Wednesday, February 4, 2009

3 films and a bunch of books

It's film and book time. I recommend three recently seen movies:

Encounter Point
Whether you're on the Peace Train, or you're still on the platform mulling it over, you can't fail to be touched by this trilingual film (English / Hebrew / Arabic, with the two languages not being spoken at any given moment subtitled). It's a documentary about Semites on both sides of the divide bereaved by the Pali-Israeli conflict.

Everyone interviewed (it's a documentary) deserves a Peace Prize: the Pali who did time in an Israeli prison for a security offense, for adopting and trying to spread non-violence; the former (Orthodox) settler who moved inside the Green Line; and the rest of the bereaved parents who tirelessly lecture around Israel about giving the other side a chance. Left an imprint on my soul.

Sweet Mud Adadmáh Meshugá'at

Controversial film about a pre-decollectivized kibbutz circa 1970. Why controversial? Because everyone who's seen it feels compelled to either attack or defend the authenticity of the depiction of the kibbutz. I find it interesting that whereas many viewers have commented on the "beautiful scenery", I actually found the set to be drab and colorless – reflecting the spartanlike atmosphere of the kibbutz.

There's no doubt that kibbutzim are presented negatively; it's as if the director created a composite of Awful Stuff That Occurred on Kibbutzim. What bothers me is that so much of the Awful Stuff is so often attributed to the institution known as lináh meshutèfet [children's communal dorms]. Supposing there had been lináh meshutèfet, yet those caring for the children had been warm, caring, and had a sense of humor? I believe that if any or all of the Awful Stuff did occur (and I believe it did), it had more to do with the rigid ideological mindset and less to do with where the kids were housed / slept.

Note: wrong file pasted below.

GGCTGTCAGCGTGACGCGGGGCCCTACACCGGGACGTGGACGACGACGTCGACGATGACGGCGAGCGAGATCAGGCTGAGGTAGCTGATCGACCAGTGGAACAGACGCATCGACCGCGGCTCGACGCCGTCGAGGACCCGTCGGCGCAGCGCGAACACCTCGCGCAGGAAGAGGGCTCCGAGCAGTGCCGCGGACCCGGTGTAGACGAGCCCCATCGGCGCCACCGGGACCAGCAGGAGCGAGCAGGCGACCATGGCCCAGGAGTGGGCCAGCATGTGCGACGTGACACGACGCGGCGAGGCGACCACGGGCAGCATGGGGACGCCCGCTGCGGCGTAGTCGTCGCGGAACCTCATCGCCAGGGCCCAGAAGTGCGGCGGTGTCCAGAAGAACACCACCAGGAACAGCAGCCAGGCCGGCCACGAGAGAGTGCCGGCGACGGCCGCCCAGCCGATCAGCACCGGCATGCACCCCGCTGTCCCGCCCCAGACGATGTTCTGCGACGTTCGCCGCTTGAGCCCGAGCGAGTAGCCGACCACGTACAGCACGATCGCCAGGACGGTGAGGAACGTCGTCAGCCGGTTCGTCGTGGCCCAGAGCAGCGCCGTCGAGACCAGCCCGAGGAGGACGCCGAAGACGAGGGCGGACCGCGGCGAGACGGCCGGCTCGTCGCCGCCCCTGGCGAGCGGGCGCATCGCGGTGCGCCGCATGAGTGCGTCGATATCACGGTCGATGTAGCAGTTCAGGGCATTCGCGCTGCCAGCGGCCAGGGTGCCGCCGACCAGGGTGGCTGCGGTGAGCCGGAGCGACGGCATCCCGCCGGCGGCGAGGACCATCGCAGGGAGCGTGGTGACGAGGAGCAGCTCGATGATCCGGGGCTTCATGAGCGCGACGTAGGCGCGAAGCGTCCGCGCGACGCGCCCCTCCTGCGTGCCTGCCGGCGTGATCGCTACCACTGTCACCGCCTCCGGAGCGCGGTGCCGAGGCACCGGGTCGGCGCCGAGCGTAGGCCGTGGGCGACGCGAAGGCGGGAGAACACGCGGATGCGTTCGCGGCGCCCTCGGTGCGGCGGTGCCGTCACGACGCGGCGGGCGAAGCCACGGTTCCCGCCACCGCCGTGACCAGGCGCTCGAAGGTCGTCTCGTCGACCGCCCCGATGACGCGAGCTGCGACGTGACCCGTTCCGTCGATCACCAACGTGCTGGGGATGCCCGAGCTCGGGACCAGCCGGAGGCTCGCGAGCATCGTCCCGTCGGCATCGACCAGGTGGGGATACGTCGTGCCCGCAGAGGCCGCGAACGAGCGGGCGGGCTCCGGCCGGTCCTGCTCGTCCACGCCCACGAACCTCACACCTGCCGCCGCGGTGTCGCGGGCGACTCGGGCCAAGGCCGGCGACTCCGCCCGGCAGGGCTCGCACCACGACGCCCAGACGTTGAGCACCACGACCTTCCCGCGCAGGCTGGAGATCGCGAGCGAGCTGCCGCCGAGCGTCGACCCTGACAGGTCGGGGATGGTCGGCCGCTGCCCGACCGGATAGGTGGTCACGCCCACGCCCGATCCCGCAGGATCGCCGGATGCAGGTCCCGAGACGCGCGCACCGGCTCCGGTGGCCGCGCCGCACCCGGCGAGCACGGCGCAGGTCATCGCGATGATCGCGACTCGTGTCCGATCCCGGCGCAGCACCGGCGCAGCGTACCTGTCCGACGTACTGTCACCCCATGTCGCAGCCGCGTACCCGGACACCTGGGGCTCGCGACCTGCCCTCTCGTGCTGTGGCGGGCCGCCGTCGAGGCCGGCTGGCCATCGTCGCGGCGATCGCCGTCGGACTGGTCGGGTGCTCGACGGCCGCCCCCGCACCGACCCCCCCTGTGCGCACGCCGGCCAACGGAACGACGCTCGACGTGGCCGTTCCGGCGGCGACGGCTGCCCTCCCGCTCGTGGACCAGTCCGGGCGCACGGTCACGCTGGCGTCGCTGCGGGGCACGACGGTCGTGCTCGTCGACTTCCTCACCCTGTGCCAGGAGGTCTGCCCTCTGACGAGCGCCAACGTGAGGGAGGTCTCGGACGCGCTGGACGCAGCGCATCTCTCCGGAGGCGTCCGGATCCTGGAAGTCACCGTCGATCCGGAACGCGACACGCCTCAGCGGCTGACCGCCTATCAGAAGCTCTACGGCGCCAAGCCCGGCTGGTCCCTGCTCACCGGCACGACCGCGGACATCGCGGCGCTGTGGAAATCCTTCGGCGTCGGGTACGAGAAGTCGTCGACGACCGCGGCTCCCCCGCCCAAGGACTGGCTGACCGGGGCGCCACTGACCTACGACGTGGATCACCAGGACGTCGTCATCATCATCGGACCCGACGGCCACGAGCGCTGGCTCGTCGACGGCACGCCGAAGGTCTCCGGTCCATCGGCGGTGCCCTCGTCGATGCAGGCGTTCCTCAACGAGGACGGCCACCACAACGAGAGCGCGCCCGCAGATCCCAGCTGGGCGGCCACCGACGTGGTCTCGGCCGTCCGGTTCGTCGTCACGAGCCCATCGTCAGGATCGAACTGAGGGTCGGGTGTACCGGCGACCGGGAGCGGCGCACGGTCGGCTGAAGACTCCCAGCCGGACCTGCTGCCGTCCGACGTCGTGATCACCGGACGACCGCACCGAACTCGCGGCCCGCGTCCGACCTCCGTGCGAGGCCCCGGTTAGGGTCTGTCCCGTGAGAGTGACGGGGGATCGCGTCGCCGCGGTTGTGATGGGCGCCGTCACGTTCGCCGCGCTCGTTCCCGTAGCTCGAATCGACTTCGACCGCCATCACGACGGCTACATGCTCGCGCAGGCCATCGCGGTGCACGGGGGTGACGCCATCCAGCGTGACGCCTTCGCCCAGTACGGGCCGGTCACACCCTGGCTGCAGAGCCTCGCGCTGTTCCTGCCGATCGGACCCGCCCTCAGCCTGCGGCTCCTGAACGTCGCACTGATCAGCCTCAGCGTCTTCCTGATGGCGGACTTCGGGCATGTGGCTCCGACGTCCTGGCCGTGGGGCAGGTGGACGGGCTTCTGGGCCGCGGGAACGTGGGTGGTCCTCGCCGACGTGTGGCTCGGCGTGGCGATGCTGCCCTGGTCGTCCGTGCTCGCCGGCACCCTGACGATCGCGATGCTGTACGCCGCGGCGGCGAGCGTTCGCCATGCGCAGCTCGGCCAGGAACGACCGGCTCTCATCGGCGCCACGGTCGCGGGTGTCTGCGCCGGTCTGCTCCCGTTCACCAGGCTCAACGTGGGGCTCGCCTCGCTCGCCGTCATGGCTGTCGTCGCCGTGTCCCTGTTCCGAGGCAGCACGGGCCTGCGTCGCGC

As a side note, I also find it interesting that two films that deal with kibbutz (this one and Mivtzah Savta) both have scenes about kibbutz kids stealing food. We've also had incidences of this type on my kibbutz, and it leads me to think that, as opposed to all the hand-wringing and wear-did-we-go-wrong-ing, it's a rite of passage in all institutional settings, including boarding schools. I'd be interested in hearing from readers who attended the latter about this phenomenon.

Odd Girl Out
Moms should watch this with their adolescent daughters. It's somewhere between Mean Girls and Thirteen in presenting the issue of relational violence, a term coined by the author of the book on which Odd Girls Out is based. I say just call a spade a spade: It's bullying, even though it's moved from the blacktop to the desktop.

Even though there's a happy ending, the film doesn't sugar-coat its subject. As a mom, I can vouch for the authenticity of the mother-daughter scenes and for the mom's despair and helplessness. As for the daughter, you want to jump out of your seat and shake her, but that's due to the fine acting and the film's succeeding in drawing in and involving the viewer. Recommended.

And now for books:
If you're interested in reading the books I've reviewed at Amazon, don't be deterred by the most recent, which is actually a product review of a dog brush. Just keep scrolling down…

1 comment:

  1. The communal baby house was settled by almost all kibbutzim by the early 1970s. Also, Degania (1909) never had such. Why did Degania B do it? The CBH failed, not because the ladies working with the children were not kind or capable, but because they were not the mothers. Mothering is the most basic and natural human drive, although there are anomalies.

    Read The Bookseller of Kabul; you will appreciate it, even if there are editorial errors. I read for Recording For the Blind & Dyslectic and find many instances of poor editing.